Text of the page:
Global stock markets are in a selloff with the epicenter being in Europe. The global recovery since the great recession of 2008-2009 has been slow all around. Economic growth in Europe continues to lag the US which it has historically. The decline we are currently seeing is not a repeat of the 2008-2009 recession where we experienced catastrophic failure in the credit markets. I will share several data points I monitor that highlight the difference.
Gross Domestic Product
Data reported by the European Commission shows that the 18 euro countries had zero real growth in the second quarter of 2014. German factory orders declined 5.7% in August and German Real Gross Domestic Product (GDP) is zero or slightly negative. In comparison the U.S. second quarter GDP came in at positive 4.6%. The weak European economic data, although not a surprise, is weighing on stock exchanges and may be an indicator that current European policies are not advantageous for economic growth.
The Purchasing Managers Index (PMI) is reported monthly and is an indicator of the overall health of the manufacturing sector. Over the last year the U.S. index has been gradually moving up. In comparison, China and Europe, countries which more heavily rely on manufacturing have reported near flat PMI numbers.
Corporate earnings is a key driver to market returns. If you asked a CEO in 2008 about their earnings outlook, many answered with uncertainty. Since then corporations have steadily increased their earnings-per-share, many reporting record highs in 2014. This is illustrated in the below chart from 2008 through 2014, representing 10 of the 30 corporations in the Dow Jones Industrial Average.
|General Electric (GE)||1.97||1.18||1.14||1.33||1.38||1.46||1.67|
|United Technologies (UTX)||4.96||4.58||5.03||5.35||5.36||6.22||6.84|
|Procter & Gamble (PG)||3.42||3.47||3.67||3.87||3.85||4.02||4.22|
|3M Co (MMM)||5.17||4.69||5.75||5.96||6.36||6.72||7.46|
|Home Depot (HD)||2.17||1.18||1.63||2.03||2.47||3.07||3.76|
In summary, U.S. corporations are in good shape.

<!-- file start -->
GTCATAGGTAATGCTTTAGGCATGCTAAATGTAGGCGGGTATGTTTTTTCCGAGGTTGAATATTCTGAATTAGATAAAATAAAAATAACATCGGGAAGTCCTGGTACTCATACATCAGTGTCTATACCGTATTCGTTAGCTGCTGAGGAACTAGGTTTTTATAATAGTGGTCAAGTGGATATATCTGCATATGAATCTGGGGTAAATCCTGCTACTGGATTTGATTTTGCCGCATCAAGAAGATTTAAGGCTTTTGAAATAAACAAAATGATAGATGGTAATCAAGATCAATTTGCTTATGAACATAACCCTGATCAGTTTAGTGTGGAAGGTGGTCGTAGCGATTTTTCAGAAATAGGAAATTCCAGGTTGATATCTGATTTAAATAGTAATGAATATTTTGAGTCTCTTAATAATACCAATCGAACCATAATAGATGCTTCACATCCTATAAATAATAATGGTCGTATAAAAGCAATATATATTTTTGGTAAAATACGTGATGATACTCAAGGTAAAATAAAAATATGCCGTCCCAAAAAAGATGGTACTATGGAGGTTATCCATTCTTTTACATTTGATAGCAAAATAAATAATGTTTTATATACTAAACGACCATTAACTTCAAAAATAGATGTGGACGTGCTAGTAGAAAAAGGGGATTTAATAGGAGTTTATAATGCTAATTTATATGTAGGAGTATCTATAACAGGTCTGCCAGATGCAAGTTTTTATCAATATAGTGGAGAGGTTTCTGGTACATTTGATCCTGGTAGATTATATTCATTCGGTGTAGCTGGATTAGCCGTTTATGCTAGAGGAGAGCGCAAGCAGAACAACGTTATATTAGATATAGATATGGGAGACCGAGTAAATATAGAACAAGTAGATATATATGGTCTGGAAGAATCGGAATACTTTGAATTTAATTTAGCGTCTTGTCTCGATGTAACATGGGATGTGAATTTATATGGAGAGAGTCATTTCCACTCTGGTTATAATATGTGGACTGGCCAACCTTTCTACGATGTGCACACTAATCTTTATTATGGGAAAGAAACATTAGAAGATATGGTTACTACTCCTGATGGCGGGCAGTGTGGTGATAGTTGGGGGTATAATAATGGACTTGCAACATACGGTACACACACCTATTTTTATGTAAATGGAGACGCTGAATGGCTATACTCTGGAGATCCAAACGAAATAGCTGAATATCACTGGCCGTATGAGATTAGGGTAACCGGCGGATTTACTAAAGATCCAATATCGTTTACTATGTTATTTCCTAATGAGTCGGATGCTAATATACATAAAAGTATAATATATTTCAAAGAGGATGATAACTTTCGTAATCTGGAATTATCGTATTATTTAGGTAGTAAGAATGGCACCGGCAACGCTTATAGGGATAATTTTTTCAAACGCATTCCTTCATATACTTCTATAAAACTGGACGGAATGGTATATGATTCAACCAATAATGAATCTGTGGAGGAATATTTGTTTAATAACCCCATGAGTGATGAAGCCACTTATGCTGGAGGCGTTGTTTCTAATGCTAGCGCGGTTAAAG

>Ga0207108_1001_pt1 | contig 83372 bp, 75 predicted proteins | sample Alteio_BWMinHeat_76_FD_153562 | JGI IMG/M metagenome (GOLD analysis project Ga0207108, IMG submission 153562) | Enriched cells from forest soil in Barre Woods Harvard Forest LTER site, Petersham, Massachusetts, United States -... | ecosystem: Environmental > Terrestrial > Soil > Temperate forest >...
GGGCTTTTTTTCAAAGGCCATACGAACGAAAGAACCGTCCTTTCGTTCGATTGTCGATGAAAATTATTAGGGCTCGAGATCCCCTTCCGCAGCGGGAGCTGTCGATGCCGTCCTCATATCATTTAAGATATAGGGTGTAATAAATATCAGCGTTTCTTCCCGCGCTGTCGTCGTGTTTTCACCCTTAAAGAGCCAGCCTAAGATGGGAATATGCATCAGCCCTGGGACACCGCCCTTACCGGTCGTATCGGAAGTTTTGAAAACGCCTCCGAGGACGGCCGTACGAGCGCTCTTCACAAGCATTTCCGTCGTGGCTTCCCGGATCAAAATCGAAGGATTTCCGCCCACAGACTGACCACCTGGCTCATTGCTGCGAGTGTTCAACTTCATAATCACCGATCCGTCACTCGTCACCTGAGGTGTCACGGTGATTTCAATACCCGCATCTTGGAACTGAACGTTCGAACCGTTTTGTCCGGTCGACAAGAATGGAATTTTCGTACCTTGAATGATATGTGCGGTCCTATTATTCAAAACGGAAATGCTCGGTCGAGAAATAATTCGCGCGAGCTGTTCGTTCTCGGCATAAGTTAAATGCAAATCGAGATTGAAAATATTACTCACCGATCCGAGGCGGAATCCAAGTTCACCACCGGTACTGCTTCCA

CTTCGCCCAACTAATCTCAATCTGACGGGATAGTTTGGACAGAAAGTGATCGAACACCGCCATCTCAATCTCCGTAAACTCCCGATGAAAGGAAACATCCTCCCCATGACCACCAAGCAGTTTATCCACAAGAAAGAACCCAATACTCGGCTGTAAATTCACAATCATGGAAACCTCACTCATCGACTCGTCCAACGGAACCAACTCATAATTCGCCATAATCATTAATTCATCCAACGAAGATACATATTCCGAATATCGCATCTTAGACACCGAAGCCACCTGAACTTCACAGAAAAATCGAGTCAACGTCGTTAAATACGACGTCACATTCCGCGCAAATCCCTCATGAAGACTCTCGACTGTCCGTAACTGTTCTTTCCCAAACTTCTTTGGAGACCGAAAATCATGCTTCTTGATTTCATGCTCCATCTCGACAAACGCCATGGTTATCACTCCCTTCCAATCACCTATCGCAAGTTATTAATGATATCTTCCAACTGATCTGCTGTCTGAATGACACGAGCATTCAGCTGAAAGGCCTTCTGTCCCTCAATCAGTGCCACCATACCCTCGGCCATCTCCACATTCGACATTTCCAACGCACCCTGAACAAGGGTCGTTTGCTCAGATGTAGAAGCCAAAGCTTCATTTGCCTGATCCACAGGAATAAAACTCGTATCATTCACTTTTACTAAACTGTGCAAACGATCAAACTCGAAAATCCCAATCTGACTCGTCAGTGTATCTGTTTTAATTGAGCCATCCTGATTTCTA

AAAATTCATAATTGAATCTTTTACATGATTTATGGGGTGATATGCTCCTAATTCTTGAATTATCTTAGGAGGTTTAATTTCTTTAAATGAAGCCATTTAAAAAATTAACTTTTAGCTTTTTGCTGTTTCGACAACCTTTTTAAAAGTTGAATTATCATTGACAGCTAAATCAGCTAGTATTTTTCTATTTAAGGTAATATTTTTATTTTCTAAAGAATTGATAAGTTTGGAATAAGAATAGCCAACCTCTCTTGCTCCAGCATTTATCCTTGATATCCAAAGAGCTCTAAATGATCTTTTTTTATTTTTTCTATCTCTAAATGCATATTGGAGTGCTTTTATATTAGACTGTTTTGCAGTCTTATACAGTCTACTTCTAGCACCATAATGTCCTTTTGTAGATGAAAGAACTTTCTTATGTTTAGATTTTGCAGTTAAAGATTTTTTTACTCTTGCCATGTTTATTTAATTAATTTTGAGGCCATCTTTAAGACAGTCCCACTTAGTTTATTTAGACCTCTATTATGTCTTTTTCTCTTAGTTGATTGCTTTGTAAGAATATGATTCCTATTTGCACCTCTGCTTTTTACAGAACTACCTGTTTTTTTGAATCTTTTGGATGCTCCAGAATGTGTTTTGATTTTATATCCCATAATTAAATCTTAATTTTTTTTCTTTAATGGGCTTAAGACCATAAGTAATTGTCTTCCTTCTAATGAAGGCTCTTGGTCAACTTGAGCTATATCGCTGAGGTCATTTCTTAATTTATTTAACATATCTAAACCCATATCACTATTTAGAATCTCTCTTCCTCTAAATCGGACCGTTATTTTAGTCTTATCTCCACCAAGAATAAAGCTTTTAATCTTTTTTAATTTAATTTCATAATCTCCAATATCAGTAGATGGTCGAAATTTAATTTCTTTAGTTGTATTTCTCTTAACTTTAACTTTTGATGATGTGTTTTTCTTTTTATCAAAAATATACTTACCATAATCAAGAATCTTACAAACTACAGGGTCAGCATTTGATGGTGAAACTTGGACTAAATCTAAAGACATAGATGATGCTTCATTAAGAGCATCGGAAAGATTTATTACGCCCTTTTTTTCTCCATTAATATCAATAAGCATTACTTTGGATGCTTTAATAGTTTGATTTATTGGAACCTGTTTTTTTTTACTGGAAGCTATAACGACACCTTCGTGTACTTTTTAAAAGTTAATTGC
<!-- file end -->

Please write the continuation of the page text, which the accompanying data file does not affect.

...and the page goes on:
The U.S. budget deficit as a percentage of our GDP is another important metric. The government was operating at a 10% deficit in 2009 but the latest figures for the 3rd quarter shows a deficit of just 2.9%. This is a level we saw in the late 1980’s through the mid 1990’s. The U.S. government budget equates to roughly 35% of GDP while in Europe it has historically been much higher, closer to 50%.
Since 2008 big banks have rigorously shored up their balance sheets at the bequest of the U.S government, accomplished through government backed loans and increased liquidity and risk measures. Europe on the other has not gone to such lengths to strengthen their banking industry. A weaker banking system coupled with the larger percentage of government spending in Europe has proven to be a strain on European economic expansion and the overall ability to recover from a recession.
A recession is defined by a decline in GDP for two consecutive quarters or longer. The U.S. is obviously not in this situation. We don’t have extenuating circumstances – such as a credit crisis – that leads economists to believe we are even approaching a period of economic downturn. We are seeing a correction, which is a periodic part of the stock market. Europe has some worrying economic fundamentals but the U.S. is in a far different position.
One bright spot in the recent selloff is oil prices falling to a five-year low, with gas prices at the pump following suit. A one-cent reduction in gas prices equates to $1 billion per annum in consumer savings.  We would expect to see some of this savings funneled into other industries such as retail, especially as the holiday season ramps up.
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 Wall Street Journal, Global Oil Glut Sends Prices Plunging, (October 14, 2014)